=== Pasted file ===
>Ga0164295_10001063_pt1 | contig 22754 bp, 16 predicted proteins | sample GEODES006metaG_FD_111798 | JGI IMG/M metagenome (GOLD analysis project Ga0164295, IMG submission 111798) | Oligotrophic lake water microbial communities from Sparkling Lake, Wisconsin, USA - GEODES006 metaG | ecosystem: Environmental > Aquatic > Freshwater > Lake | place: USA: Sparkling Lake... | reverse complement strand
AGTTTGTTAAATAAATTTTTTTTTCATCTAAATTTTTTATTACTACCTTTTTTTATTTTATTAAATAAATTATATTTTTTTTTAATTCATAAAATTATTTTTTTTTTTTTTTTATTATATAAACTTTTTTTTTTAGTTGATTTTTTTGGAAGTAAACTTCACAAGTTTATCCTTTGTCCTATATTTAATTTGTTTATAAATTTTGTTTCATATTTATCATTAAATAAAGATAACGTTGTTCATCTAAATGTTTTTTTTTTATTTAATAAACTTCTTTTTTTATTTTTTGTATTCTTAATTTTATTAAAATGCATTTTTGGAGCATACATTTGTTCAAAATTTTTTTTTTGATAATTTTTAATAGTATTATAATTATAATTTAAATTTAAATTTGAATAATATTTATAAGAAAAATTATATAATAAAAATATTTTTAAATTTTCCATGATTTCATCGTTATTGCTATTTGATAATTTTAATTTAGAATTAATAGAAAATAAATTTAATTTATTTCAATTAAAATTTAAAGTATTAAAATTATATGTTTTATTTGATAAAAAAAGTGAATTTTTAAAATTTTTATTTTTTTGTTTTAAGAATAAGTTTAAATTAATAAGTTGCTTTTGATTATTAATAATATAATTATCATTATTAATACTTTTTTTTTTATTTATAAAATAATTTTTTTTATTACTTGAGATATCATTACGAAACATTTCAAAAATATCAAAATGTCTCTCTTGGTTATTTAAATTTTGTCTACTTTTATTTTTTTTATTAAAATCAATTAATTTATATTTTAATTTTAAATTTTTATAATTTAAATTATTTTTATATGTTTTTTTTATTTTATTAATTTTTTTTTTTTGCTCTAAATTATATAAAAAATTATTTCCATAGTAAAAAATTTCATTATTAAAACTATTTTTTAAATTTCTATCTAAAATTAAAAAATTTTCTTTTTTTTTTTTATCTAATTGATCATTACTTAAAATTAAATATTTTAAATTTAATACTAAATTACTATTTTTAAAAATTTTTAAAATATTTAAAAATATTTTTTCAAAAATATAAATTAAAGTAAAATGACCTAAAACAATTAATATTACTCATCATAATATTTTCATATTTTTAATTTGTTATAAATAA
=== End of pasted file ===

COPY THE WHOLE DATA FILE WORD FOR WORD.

>Ga0164295_10001063_pt1 | contig 22754 bp, 16 predicted proteins | sample GEODES006metaG_FD_111798 | JGI IMG/M metagenome (GOLD analysis project Ga0164295, IMG submission 111798) | Oligotrophic lake water microbial communities from Sparkling Lake, Wisconsin, USA - GEODES006 metaG | ecosystem: Environmental > Aquatic > Freshwater > Lake | place: USA: Sparkling Lake... | reverse complement strand
AGTTTGTTAAATAAATTTTTTTTTCATCTAAATTTTTTATTACTACCTTTTTTTATTTTATTAAATAAATTATATTTTTTTTTAATTCATAAAATTATTTTTTTTTTTTTTTTATTATATAAACTTTTTTTTTTAGTTGATTTTTTTGGAAGTAAACTTCACAAGTTTATCCTTTGTCCTATATTTAATTTGTTTATAAATTTTGTTTCATATTTATCATTAAATAAAGATAACGTTGTTCATCTAAATGTTTTTTTTTTATTTAATAAACTTCTTTTTTTATTTTTTGTATTCTTAATTTTATTAAAATGCATTTTTGGAGCATACATTTGTTCAAAATTTTTTTTTTGATAATTTTTAATAGTATTATAATTATAATTTAAATTTAAATTTGAATAATATTTATAAGAAAAATTATATAATAAAAATATTTTTAAATTTTCCATGATTTCATCGTTATTGCTATTTGATAATTTTAATTTAGAATTAATAGAAAATAAATTTAATTTATTTCAATTAAAATTTAAAGTATTAAAATTATATGTTTTATTTGATAAAAAAAGTGAATTTTTAAAATTTTTATTTTTTTGTTTTAAGAATAAGTTTAAATTAATAAGTTGCTTTTGATTATTAATAATATAATTATCATTATTAATACTTTTTTTTTTATTTATAAAATAATTTTTTTTATTACTTGAGATATCATTACGAAACATTTCAAAAATATCAAAATGTCTCTCTTGGTTATTTAAATTTTGTCTACTTTTATTTTTTTTATTAAAATCAATTAATTTATATTTTAATTTTAAATTTTTATAATTTAAATTATTTTTATATGTTTTTTTTATTTTATTAATTTTTTTTTTTTGCTCTAAATTATATAAAAAATTATTTCCATAGTAAAAAATTTCATTATTAAAACTATTTTTTAAATTTCTATCTAAAATTAAAAAATTTTCTTTTTTTTTTTTATCTAATTGATCATTACTTAAAATTAAATATTTTAAATTTAATACTAAATTACTATTTTTAAAAATTTTTAAAATATTTAAAAATATTTTTTCAAAAATATAAATTAAAGTAAAATGACCTAAAACAATTAATATTACTCATCATAATATTTTCATATTTTTAATTTGTTATAAATAA